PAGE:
New Jersey Supreme Court Backs Catholic School In Lawsuit

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The New Jersey Supreme Court ruled in favor of a Roman Catholic school in a case involving employment discrimination allegations from an employee who was terminated after she became pregnant out of wedlock.

Victoria Crisitello, who had been employed by St. Theresa School since 2011, filed a complaint against the school alleging discrimination based on pregnancy and marital status after she was terminated. The school had alleged that, in having premarital sex, Crisitello had violated the terms of her employment agreement- which stipulated that employees must abide by the teachings of the Catholic Church.

On Monday, the state Supreme Court ruled that the school had validly asserted the “religious tenets” exception, which allows religious entities to make hiring decisions based on criteria established using tenets of their faith, as an affirmative defense and that it did not violate New Jersey’s Law Against Discrimination.

Court documents suggest that the school, when presented with Crisitello’s pregnancy, instructed her to either resign or be terminated because she had sex out of wedlock- which violated Catholic law, and therefore, violated her employment contract. The Court noted that there was no evidence supporting the position that the termination was for any reason other than premarital sex.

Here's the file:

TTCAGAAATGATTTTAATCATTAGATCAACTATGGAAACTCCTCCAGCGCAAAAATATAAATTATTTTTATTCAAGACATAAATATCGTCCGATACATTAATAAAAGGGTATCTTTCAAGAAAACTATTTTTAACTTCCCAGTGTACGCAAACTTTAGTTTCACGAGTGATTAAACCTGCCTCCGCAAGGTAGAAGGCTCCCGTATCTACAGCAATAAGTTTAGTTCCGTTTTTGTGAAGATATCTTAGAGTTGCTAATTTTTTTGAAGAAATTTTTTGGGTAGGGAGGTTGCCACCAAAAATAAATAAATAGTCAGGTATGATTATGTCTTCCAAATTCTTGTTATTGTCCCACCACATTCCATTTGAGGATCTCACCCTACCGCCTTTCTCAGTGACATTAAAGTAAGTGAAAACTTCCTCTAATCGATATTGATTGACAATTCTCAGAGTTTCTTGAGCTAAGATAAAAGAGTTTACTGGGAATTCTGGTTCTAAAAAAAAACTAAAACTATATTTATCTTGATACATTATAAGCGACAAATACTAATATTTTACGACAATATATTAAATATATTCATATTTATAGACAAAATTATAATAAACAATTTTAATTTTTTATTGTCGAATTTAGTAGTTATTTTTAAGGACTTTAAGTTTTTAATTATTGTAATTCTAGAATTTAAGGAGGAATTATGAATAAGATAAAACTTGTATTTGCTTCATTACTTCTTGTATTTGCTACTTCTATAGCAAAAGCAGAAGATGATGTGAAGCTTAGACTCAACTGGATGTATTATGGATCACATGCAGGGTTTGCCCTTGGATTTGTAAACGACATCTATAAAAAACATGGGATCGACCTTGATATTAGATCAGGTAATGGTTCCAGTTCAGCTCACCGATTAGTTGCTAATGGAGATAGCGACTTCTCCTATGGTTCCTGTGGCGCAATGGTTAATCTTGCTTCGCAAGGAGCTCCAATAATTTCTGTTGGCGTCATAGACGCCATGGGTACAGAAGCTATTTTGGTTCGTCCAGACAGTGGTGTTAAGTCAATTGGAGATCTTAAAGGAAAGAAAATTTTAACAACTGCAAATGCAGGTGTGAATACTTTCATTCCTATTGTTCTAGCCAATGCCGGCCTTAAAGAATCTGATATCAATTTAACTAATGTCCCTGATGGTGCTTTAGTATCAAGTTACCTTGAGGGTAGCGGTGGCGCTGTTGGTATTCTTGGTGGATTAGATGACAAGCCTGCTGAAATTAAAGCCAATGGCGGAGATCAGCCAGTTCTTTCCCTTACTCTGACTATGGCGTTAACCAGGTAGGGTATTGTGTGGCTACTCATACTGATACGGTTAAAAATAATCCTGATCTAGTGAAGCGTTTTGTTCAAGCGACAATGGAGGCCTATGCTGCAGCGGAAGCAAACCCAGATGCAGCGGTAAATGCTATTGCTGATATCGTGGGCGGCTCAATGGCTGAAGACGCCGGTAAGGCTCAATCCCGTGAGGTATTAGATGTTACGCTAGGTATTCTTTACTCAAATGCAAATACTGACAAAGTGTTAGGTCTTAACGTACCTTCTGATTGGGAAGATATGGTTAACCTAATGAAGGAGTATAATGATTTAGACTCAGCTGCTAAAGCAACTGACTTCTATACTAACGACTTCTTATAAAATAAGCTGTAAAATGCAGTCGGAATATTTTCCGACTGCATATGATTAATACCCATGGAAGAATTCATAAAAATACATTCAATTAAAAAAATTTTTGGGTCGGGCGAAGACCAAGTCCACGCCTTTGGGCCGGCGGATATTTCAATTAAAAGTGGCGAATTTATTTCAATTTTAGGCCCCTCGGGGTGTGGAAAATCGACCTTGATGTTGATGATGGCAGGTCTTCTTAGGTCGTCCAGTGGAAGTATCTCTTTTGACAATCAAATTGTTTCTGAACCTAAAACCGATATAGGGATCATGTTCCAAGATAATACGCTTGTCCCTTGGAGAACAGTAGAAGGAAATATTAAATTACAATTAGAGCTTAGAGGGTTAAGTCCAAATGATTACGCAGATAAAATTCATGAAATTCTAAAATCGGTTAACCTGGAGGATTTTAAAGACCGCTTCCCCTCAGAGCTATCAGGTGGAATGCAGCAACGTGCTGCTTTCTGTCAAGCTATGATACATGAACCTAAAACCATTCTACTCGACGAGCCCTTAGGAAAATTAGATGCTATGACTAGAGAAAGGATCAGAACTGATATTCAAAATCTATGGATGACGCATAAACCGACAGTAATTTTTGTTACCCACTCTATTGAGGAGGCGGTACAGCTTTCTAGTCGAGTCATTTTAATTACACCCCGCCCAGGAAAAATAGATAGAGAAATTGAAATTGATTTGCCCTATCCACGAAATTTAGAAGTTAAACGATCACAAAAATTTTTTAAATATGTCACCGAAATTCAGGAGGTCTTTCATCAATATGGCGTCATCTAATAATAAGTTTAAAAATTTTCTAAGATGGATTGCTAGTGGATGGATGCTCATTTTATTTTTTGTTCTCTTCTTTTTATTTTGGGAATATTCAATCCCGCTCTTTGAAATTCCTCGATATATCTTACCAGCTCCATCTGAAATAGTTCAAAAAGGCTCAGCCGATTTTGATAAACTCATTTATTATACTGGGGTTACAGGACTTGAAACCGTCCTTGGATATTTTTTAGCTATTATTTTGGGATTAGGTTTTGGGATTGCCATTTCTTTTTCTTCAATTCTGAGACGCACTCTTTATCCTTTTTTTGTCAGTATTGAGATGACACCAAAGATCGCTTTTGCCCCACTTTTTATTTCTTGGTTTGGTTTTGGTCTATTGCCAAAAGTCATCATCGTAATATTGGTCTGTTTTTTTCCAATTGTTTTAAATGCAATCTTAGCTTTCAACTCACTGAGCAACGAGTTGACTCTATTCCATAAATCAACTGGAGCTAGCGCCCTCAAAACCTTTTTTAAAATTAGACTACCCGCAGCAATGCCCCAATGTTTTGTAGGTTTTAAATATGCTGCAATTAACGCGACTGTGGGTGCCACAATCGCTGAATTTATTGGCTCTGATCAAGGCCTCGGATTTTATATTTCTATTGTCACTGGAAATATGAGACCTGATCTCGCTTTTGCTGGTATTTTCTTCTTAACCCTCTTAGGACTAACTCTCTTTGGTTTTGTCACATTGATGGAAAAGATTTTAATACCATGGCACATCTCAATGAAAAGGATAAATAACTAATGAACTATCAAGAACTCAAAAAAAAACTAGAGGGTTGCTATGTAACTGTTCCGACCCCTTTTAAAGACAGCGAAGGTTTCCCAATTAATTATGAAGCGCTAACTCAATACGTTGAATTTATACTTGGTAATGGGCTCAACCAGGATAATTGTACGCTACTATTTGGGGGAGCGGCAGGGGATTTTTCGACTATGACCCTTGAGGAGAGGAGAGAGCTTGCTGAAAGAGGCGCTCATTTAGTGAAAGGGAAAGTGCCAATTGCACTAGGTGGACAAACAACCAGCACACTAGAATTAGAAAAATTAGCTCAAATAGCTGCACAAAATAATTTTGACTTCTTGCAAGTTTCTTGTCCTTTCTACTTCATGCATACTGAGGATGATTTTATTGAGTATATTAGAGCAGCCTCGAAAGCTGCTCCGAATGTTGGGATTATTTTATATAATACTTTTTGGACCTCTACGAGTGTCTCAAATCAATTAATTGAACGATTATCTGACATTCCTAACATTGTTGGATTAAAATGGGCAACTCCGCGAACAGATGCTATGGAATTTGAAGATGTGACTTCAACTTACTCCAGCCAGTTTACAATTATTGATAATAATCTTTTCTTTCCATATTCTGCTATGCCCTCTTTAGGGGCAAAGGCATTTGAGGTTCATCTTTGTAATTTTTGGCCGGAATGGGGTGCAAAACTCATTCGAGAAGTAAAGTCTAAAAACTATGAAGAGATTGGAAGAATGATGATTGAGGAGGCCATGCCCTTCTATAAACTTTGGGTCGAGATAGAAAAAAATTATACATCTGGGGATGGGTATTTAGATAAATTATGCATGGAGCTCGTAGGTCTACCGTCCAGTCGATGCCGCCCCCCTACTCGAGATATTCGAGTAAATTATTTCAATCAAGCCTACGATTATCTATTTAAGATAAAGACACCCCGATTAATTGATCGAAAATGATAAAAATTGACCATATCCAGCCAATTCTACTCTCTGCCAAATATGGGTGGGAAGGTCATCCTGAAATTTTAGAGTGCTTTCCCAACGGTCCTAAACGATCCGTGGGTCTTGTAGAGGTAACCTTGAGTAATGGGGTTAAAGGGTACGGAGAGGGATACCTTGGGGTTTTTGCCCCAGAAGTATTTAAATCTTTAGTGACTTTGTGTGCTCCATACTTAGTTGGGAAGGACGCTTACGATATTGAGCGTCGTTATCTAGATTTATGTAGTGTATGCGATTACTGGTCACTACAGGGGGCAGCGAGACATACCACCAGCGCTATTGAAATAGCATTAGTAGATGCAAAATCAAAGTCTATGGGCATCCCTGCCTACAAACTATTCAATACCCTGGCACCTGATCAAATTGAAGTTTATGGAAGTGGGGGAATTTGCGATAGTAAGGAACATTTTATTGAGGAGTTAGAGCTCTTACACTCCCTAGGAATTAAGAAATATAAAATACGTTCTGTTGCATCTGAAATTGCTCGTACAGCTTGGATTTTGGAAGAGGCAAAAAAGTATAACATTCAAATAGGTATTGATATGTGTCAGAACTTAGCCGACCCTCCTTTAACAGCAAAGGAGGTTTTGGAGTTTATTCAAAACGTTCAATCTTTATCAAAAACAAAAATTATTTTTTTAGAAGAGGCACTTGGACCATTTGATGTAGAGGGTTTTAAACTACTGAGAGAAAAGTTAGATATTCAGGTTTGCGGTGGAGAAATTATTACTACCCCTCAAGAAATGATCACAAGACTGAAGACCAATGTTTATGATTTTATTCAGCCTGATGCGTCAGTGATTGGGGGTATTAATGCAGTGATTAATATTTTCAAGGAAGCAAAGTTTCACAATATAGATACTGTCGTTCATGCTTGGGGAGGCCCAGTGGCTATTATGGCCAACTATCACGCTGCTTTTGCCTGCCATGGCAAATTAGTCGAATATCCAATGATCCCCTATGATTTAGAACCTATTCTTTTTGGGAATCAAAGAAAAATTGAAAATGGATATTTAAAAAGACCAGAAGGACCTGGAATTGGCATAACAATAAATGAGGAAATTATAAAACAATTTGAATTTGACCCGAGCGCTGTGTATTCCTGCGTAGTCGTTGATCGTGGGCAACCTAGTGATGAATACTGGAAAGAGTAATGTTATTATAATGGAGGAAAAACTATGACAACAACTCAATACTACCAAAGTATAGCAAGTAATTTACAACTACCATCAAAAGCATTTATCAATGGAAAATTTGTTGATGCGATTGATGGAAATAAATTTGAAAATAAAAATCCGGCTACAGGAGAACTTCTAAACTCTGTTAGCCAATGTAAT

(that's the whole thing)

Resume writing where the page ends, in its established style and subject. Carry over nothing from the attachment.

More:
“The religious tenets exception allowed St. Theresa’s to require its employees, as a condition of employment, to abide by Catholic law, including that they abstain from premarital sex. Crisitello, a practicing Catholic and graduate of the St. Theresa School, acknowledged that St. Theresa’s required her to abide by the tenets of the Catholic faith, including that she abstain from premarital sex, as a condition of her employment,” the court filing reads.

Crisitello’s attorney, Thomas McKinney, expressed his disapproval of the Supreme Court’s decision, saying that “We don’t think that going forward a pregnant woman will be treated equally based on these policies of the employment”.

In a dissenting opinion, Justice Barry Albin commented, “I find it perplexing that the court permits an employer to use religious tenets to trump state anti-discrimination laws. In so doing, the Court demeans the great value this state has always placed on its citizens’ right to be free from discrimination.”